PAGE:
There are a few other problems, but on a much smaller scale. Loading times aren’t really the greatest but they’re doable. The announcing is completely rehashed, there are barely any new lines the two commentators say. I even recognize some of their comments back from NHL 10. They get stale very quickly as they constantly say the same things game after game. It will only take a few games for them to get very annoying. The only other problem is how the game feels at times. It feels like there is a slight delay between passing, shooting, poke checking, and whatever else. It isn’t major and won’t affect your game all that much, but NHL 14 doesn’t feel as crisp as previous entries. That’s something only veterans will probably notice admittedly.

Two players getting ready for a fight in nhl 14

Let’s not be definitive and say NHL 14 is the greatest game in the series, but it is a very solid hockey game with improved skating and collision physics to make it even more eye-appealing. There are all the same modes you love in the previous games but updated. For that reason, this game can seem like a simple update for NHL 13. That may make some people wary of spending money, but rest assured, NHL 14 will certainly eat many hours of your life away. You’ll find the mode that best fits you and quickly become so immersed that you’ll come up with new lines or plays in your dreams. Big hits and seamless fighting may not be the most important element in a hockey game, but it certainly makes it a lot more fun. And if we’re being honest, you aren’t a true hockey player until you get the Gordie Howe hat trick.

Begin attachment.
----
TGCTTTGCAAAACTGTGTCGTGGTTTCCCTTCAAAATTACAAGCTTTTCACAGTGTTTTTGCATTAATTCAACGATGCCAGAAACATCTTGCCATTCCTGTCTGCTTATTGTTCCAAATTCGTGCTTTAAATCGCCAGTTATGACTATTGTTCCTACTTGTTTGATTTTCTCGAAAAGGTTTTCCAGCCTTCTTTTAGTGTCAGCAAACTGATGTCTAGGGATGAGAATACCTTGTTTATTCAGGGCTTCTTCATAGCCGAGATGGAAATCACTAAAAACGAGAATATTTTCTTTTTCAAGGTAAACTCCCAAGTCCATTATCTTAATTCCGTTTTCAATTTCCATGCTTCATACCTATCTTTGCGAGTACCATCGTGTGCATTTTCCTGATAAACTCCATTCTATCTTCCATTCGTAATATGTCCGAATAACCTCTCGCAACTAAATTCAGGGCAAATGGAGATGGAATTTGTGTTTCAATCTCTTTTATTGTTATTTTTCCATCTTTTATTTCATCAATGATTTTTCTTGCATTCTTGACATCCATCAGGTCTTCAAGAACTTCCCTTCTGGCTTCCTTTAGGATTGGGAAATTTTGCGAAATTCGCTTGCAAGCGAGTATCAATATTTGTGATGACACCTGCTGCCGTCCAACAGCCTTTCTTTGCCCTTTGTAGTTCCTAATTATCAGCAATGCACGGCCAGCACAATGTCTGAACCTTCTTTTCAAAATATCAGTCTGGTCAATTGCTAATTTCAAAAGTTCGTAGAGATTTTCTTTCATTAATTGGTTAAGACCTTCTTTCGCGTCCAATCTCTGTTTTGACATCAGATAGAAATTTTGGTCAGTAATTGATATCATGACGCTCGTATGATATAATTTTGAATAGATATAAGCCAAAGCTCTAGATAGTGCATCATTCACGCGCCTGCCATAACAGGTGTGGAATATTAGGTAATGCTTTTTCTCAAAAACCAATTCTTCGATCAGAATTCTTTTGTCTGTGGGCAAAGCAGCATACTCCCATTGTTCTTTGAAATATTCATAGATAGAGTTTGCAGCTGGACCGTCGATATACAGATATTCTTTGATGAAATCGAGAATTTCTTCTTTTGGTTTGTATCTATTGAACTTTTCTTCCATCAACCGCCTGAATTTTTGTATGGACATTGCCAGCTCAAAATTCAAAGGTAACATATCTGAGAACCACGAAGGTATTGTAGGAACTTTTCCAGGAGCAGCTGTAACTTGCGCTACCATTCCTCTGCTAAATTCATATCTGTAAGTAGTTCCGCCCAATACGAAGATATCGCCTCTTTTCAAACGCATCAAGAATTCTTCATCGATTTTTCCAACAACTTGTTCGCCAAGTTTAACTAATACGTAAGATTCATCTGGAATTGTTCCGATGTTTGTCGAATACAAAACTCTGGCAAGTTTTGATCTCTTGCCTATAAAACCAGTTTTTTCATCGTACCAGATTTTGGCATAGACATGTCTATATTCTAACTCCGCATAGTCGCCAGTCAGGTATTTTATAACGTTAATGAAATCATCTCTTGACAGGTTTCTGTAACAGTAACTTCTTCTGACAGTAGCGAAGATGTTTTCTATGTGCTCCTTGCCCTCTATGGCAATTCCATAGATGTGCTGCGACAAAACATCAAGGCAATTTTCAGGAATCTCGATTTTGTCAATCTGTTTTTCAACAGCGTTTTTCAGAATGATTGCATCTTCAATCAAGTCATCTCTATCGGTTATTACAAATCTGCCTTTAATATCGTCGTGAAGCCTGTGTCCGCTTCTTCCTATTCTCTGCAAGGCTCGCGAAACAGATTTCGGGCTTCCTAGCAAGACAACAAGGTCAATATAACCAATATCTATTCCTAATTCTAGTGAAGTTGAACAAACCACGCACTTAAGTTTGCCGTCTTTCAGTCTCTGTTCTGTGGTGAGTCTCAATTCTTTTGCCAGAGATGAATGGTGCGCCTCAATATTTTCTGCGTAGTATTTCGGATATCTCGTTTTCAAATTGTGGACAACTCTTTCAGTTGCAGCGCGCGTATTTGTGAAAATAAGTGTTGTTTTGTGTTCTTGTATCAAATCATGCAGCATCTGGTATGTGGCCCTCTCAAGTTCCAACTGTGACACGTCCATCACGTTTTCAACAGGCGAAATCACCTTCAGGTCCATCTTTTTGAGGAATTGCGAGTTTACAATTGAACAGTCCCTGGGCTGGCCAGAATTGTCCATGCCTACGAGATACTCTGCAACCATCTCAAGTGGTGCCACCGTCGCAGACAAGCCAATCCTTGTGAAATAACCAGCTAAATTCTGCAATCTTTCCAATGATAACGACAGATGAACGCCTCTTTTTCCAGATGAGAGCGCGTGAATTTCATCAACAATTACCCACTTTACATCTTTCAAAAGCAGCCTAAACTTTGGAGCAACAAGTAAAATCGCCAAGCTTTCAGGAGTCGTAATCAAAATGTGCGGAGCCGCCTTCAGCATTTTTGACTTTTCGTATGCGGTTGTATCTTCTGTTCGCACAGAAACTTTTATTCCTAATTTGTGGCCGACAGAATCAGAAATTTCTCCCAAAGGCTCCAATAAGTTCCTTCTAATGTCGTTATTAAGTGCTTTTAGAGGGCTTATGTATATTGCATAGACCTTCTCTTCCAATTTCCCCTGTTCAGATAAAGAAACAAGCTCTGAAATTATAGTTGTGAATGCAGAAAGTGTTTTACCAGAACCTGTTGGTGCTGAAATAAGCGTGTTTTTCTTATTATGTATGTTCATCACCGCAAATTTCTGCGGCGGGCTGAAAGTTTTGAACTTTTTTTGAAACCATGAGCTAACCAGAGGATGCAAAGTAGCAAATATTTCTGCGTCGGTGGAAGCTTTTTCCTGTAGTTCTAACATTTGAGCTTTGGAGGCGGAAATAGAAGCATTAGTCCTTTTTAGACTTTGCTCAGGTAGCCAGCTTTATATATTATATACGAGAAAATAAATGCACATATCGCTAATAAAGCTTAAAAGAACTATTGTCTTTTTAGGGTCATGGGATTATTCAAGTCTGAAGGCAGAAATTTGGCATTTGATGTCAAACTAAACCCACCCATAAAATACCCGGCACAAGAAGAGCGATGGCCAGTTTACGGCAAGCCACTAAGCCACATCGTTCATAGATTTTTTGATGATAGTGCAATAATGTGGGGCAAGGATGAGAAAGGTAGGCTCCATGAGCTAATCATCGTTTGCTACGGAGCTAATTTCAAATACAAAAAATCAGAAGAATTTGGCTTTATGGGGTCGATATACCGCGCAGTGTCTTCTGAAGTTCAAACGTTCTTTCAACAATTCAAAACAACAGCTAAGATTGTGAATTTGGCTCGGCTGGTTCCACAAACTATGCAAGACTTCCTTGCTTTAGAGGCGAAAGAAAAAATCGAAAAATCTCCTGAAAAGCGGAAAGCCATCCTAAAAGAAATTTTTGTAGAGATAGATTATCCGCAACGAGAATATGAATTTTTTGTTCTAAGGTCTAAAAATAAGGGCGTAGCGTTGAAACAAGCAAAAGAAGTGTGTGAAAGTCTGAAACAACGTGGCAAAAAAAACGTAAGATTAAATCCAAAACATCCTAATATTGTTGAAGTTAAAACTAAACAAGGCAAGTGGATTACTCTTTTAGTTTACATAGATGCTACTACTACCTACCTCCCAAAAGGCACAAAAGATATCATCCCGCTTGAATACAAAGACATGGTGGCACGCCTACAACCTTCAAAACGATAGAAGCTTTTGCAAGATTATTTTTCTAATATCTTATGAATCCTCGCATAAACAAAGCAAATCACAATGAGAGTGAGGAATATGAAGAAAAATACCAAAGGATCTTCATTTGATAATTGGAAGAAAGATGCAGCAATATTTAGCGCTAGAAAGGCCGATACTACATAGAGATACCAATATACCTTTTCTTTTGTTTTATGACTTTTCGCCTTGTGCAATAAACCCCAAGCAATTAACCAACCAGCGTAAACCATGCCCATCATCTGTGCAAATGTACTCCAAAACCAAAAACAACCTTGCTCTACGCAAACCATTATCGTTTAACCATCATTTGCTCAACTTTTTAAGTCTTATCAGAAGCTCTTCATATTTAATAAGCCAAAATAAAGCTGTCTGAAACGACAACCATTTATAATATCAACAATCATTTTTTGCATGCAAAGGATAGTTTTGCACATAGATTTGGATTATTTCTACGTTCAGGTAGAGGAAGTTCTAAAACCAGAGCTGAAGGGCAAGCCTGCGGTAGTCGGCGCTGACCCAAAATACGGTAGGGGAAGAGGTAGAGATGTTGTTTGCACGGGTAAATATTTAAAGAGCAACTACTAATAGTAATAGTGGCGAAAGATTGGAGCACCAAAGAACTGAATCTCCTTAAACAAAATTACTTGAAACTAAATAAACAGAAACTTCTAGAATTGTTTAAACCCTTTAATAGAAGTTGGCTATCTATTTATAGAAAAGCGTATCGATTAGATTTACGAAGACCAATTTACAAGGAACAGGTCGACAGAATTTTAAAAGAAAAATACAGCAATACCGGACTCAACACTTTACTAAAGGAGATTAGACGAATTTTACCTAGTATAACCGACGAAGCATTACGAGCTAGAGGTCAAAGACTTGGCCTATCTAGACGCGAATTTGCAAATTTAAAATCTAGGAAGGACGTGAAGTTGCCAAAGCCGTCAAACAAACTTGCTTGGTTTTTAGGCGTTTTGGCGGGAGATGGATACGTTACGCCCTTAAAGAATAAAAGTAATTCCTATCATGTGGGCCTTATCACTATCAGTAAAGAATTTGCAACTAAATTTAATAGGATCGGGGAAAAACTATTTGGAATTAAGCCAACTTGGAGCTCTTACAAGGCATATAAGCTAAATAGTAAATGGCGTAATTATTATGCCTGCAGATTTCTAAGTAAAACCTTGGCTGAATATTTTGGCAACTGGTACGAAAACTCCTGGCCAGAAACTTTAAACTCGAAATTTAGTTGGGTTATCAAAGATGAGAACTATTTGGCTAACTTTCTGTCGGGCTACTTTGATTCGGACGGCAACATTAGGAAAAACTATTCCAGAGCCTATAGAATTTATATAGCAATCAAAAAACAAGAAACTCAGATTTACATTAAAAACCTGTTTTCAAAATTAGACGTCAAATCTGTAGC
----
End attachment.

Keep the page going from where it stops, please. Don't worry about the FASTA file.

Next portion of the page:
This review is based off a retail copy of the Playstation 3 version of NHL 14 developed by EA Canada and published by EA Sports.

Let's Play Some Puck | NHL 14 Review
Overall Score8
  • Collision Physics
  • Feels Smooth
  • Idiotic A.I.
  • Annoying Commentators
8Overall Score
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About The Author

Neil has had a passion for video games ever since the Atari entered his life so many years ago. He's been writing about them for over two years and sees no end in sight. Reach out to him on twitter @nconnors13